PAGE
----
Boris Johnson has championed the role of the free market in curbing the UK’s contribution to climate change
Tory leadership frontrunner becames latest candidate to make case for bolder climate action, arguing private sector can make the UK the world’s ‘cleanest, greenest economy’
Britain should harness market forces to kickstart the innovation required to make the country a world-leading low-carbon economy, Boris Johnson, the frontrunner in the Conservative leadership race, declared today.
The former Foreign Secretary, who is currently topping polls in the race to become the next Prime Minister, argued in his Telegraph column that the free market trumps state intervention as the most effective tool for delivering green growth for the UK.
Accusing Labour leader Jeremy Corbyn of seeing global warming as “the perfect excuse for government to tax, ban, nanny, finger-wag and generally bully anyone involved in any kind of economic activity”, Johnson issued a defence of market forces as the primary mechanism for tackling climate change.
“Let Corbyn and Co knit their own hempen vest and make their own toothpaste,” Johnson wrote. “By believing in the market we can ensure that Britain is the cleanest and greenest economy in Europe – and the most prosperous too.”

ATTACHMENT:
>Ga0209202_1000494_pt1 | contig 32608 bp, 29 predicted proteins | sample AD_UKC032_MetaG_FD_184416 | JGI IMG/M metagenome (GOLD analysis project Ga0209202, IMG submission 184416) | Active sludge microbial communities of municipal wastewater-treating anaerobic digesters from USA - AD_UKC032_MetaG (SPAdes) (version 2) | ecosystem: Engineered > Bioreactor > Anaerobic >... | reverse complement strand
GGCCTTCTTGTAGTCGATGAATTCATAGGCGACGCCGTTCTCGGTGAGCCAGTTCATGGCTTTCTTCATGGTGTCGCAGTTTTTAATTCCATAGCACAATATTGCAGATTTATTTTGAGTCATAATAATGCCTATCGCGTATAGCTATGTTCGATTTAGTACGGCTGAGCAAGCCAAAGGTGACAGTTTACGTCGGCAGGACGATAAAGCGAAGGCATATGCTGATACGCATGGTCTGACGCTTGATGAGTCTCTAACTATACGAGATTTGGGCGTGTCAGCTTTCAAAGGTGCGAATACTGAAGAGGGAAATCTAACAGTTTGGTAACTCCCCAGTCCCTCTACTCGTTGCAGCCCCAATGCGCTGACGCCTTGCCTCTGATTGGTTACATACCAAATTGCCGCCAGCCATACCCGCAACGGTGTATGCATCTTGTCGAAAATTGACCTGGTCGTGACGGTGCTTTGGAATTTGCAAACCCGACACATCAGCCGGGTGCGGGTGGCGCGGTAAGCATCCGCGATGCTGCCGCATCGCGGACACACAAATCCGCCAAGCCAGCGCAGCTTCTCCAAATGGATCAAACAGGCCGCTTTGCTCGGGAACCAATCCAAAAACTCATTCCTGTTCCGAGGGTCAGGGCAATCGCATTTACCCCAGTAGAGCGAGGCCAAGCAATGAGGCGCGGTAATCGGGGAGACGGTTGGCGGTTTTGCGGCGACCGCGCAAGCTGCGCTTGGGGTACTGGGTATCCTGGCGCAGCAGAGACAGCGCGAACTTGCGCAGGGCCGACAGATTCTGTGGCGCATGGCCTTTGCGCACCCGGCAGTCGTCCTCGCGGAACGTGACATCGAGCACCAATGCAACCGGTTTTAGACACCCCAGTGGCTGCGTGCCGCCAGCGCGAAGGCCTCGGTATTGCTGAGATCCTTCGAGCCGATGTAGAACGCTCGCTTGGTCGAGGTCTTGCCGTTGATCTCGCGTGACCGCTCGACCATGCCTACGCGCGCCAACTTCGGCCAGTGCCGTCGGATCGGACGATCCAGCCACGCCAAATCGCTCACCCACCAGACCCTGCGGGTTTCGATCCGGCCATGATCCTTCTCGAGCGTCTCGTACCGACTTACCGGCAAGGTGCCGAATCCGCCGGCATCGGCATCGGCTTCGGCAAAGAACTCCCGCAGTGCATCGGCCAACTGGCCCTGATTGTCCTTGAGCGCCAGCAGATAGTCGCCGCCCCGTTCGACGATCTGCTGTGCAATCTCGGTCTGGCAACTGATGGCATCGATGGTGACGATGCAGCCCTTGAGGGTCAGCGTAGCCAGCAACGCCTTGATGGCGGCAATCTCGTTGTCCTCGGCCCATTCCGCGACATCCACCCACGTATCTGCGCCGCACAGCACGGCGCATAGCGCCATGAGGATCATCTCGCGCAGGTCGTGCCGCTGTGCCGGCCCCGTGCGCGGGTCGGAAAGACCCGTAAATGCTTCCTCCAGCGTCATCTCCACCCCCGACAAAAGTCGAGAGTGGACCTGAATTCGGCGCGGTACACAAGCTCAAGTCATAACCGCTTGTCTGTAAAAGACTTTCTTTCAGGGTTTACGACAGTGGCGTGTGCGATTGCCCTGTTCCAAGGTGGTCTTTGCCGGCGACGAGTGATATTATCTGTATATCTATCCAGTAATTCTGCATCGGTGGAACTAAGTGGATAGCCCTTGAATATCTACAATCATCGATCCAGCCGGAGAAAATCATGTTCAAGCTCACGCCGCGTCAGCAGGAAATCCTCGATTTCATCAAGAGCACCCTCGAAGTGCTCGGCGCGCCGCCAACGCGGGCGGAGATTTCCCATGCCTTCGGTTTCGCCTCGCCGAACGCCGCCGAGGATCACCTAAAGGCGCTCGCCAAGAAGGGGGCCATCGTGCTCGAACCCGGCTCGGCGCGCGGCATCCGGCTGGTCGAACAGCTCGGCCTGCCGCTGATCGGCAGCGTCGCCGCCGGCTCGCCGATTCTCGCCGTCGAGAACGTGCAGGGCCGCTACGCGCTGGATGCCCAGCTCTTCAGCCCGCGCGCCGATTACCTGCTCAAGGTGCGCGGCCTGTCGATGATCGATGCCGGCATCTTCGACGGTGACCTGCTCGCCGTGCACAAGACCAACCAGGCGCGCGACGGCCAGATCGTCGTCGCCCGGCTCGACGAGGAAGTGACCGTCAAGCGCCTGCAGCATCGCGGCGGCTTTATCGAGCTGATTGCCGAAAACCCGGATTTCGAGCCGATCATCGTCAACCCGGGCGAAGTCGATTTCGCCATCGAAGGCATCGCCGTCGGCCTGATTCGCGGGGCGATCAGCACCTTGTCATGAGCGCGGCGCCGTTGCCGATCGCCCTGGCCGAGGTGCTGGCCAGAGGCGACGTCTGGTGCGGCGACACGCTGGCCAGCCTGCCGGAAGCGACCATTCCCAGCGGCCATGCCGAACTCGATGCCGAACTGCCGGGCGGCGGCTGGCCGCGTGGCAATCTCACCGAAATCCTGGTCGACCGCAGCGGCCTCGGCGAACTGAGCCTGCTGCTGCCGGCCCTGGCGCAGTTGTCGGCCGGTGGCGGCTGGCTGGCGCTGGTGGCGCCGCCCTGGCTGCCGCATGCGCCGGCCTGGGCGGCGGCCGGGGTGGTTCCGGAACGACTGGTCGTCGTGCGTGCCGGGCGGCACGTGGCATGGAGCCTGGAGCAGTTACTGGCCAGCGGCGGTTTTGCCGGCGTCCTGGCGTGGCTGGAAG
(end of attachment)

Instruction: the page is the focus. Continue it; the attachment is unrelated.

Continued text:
Johnson pointed to a number of examples that he argues demonstrate the potential of the private sector to lead the low-carbon transition. For example, he cites the “miracle” of a 70 per cent reduction in solar costs in the UK as driven primarily by technological progress driven by market forces.
Likewise, Johnson argued that improvements in the range of EVs had not been down to the “idealism” of manufacturers or state “coaxing”, but public demand for an “affordable, zero-carbon machine”.
On both electric vehicles and solar deployment, experts agree a combination of extensive R&D support, government subsidy schemes, and competition between developers has proved essential to driving market development.
Indeed, despite arguing vociferously for the free market over the state, Johnson admits government has a “vital role” in setting environmental standards, funding research and establishing ambitious targets”.
The latest developments in the leadership race came after most of the candidates, including Johnson and his leading rivals Michael Gove and Jeremy Hunt, all confirmed they would back a net zero emission target for the UK.
Out-going Prime Minister Theresa May is widely expected to table a statutory instrument that would see the UK adopt such a target through the existing Climate Change Act before she steps down next month.
However, the vocal support for bolder climate action from the leadership hopefuls has faced criticism from Labour and some environmental campaigners, who have accused them of serving in a government that has axed a raft of clean energy policies and delivered scant progress in cutting emissions from transport, industry, buildings, and agriculture.
Last week, Shadow Business Secretary Rebecca Long-Bailey accused the government of planning to water down medium-term carbon targets, orchestrating a collapse in demand for solar installations, and “running down the clock on our planet” in the same was it previousy “run down the clock on Brexit”.